While there are numerous metrics to measure the wellness of the economy, I suggest looking at the self storage industry as an ideal metric for measuring over consumption specifically. If we’re not over consuming, we shouldn’t need excess self storage facilities (like fat) beyond a certain minimum level required to handle things like military personnel, people in transition, and small business inventory/equipment. Since there can’t be negative self storage space, the industry is not a relevant metric for saving.
For years I watched with wonderment the growth of the self storage industry. It seems people were storing excess goods (read “unused crap”) everywhere in larger and larger amounts; and self storage is not cheap. So not only were we buying much more than we could use and consume, we were spending money on storing it that should have been put into savings.
According to the not-for-profit Self Storage Association, there are currently over 52,000 self-storage facilitates with an average 45,800 sq. ft. of rentable space (that equates to approximately 2.35 billion sq. ft.) Sales for the industry are estimated at more than $20 billion. Here are some other facts from the SSA:
–At year-end 1984 there were 6,601 facilities with 289.7
million square feet (26.9 million square meters) of rentable self storage in
the U.S. At year end 2008, there
are 51,250 “primary” self storage facilities representing 2.35 billion square
feet — an increase of more than 2.0 billion square feet.
–During the peak development years (2004-2005) 8,694 new self
storage facilities (approximately 480 million square feet of space were added).
–It took the self storage industry more than 25 years to
build its first billion square feet of space; it added the second billion
square feet in just 8 years (1998-2005)
–There is a self storage space inventory of 20.8 sq.ft. per
U.S. household (or an extra closet).
–There is 7.4 sq.ft. of self storage space for every man,
woman and child in the nation; thus, it is physically possible that every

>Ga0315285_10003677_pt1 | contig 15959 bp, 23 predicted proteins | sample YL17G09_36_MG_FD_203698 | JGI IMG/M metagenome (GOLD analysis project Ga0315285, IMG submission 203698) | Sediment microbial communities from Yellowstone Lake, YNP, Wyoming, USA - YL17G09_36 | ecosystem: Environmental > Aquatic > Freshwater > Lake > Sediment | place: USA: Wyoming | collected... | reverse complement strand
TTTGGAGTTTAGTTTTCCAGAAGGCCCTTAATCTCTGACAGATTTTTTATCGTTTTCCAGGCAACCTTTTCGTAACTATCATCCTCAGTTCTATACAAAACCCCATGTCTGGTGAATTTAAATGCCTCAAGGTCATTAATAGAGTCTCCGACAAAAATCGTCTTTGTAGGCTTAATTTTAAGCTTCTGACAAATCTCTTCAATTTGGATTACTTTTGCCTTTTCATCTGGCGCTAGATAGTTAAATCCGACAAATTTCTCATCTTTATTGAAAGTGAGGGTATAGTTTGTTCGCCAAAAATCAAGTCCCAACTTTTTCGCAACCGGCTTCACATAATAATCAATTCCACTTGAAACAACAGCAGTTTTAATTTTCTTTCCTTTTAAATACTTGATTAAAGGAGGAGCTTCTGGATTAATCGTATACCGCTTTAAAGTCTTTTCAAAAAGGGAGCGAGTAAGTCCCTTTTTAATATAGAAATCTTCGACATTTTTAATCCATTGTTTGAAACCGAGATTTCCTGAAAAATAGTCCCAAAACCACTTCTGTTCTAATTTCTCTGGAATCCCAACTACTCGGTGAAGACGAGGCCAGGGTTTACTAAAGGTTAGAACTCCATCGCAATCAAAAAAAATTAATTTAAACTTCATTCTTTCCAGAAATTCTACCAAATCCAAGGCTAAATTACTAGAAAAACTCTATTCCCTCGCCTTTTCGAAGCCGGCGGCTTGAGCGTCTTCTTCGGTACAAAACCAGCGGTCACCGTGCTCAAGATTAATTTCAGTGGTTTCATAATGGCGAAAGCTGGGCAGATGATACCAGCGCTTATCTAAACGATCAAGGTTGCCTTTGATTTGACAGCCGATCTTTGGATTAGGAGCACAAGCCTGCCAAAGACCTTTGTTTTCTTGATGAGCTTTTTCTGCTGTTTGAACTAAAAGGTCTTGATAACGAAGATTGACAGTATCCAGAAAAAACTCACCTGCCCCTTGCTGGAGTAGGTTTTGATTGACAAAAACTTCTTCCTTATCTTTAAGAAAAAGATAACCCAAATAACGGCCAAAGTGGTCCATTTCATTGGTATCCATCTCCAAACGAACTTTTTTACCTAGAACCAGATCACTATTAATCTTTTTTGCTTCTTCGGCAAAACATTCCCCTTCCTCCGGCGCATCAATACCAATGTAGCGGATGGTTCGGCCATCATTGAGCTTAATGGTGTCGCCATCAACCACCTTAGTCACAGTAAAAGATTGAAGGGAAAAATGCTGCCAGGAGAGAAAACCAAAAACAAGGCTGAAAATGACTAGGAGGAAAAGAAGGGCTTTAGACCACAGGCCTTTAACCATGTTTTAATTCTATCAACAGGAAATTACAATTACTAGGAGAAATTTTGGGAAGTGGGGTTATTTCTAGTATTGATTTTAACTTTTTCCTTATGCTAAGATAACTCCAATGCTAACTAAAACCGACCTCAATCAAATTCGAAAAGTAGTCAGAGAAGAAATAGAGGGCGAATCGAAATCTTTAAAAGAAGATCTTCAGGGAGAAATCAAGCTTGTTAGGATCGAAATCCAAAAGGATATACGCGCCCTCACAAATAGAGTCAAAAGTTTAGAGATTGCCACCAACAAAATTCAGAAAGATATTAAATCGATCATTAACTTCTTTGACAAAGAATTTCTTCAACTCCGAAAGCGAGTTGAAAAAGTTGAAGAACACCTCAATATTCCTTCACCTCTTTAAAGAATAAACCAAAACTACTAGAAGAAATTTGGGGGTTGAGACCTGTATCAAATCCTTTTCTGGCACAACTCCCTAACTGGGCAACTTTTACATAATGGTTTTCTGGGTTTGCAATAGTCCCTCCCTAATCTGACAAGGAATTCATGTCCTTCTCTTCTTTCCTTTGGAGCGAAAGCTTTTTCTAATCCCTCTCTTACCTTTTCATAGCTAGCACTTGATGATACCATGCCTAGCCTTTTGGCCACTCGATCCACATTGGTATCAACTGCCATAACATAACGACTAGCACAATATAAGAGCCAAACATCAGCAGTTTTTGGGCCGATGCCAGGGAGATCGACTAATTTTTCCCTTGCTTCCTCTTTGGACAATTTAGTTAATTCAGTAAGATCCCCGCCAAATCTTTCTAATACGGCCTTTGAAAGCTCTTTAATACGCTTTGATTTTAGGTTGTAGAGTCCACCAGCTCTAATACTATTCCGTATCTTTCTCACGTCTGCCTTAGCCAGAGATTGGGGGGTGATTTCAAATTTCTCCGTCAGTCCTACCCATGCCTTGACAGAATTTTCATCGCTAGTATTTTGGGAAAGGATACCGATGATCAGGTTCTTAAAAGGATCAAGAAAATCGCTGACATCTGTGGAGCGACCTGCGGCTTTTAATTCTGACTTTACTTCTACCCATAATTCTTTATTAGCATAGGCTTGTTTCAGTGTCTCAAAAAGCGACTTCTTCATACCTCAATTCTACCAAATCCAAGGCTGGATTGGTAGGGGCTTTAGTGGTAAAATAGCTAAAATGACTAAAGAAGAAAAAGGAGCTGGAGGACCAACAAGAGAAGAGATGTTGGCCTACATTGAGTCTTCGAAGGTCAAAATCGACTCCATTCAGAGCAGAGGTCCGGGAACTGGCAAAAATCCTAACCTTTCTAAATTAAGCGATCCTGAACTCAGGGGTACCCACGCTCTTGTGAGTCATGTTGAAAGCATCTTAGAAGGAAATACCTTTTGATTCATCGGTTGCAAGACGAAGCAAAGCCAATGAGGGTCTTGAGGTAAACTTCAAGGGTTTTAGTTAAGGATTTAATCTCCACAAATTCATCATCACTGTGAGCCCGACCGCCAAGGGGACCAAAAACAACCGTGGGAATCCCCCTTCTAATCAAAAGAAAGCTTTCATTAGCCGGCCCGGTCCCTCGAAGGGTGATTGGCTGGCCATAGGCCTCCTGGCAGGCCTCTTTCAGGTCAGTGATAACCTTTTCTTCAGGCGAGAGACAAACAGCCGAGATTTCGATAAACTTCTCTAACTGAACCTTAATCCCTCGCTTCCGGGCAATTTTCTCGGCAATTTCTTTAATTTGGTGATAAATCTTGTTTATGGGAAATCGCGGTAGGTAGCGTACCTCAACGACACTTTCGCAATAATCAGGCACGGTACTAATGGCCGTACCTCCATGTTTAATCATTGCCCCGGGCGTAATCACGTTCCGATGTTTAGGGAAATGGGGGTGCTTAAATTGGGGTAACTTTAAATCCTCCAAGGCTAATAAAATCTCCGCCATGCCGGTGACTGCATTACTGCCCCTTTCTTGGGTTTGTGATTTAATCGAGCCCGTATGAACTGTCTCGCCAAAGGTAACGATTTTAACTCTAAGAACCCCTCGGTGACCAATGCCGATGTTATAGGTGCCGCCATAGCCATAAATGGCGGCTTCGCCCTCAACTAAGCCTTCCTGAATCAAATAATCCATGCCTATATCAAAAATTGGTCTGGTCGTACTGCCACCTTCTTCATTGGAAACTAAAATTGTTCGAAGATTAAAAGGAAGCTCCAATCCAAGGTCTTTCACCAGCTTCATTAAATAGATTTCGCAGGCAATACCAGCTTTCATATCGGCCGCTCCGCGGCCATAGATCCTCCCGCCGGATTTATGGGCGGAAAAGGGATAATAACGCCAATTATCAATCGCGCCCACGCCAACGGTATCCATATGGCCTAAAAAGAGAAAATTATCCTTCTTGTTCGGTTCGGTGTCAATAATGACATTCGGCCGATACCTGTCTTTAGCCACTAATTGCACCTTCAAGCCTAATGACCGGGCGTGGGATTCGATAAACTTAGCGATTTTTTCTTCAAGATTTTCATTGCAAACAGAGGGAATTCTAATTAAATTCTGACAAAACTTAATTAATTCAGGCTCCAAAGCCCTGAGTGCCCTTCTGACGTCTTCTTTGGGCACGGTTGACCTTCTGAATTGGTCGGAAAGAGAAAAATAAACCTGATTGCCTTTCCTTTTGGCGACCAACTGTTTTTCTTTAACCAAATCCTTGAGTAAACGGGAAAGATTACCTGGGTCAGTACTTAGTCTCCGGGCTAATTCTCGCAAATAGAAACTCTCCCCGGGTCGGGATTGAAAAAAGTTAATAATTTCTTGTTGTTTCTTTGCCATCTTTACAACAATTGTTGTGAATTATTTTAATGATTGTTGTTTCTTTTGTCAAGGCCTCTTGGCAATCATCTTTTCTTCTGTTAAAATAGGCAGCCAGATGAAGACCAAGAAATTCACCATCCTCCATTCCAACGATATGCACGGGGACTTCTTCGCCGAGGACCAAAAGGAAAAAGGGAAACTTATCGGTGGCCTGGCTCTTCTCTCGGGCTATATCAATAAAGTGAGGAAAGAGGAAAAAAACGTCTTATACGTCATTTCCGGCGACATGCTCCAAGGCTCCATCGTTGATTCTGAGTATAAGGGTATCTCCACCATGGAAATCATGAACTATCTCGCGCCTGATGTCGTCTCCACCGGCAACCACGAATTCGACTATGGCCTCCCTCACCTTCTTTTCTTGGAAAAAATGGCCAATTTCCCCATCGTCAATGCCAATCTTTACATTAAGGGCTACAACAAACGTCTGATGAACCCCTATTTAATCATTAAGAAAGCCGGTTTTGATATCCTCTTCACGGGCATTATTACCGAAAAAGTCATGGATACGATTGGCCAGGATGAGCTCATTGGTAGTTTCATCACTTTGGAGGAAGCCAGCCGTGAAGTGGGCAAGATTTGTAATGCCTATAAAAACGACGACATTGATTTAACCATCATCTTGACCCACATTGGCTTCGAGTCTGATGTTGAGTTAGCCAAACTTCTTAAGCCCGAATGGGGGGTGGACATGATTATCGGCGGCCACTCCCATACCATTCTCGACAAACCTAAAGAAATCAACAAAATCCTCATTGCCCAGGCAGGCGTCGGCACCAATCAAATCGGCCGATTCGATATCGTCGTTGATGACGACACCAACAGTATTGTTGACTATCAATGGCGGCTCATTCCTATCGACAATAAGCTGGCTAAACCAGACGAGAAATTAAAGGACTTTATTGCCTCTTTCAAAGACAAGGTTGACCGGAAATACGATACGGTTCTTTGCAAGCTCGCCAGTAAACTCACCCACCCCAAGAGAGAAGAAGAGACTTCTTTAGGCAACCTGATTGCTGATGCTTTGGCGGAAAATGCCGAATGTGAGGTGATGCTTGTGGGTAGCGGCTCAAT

American could stand–all at the same time–under the total canopy of self
The self storage industry growth trends over the last 20 years correlate closely to our over inflated GDP in the US, which was caused by over consumption (spurred on by lose credit, etc.). This is especially true over the last 8 years. What I find really hard to understand, is while we were building larger houses and buying (consuming) more of them to store stuff in, self storage was still growing exponentially.
While military personnel rent approximately 4% of self storage units, another 4% is occupied by those in transition and a further 5-10% is used for small business inventory/equipment storage, that leaves 80% (1.88 billion sq ft.) for the average American storing excess “stuff” that is rarely used. You can’t blame the self storage industry for growing, the industry is growing because of demand to store excess fat–just like our waists.
America’s economy is obese and sick, but with a better balanced diet of saving and consumption we can get back to health. I’ll know when we’re on the right path when self storage facilities start going under (sorry, nothing personal to the self storage industry, but you’re a symptom of our over consumption). Now if we can just work on American’s personal wellness and get back into physical shape before the healthcare system implodes…but that’s a topic for another blog.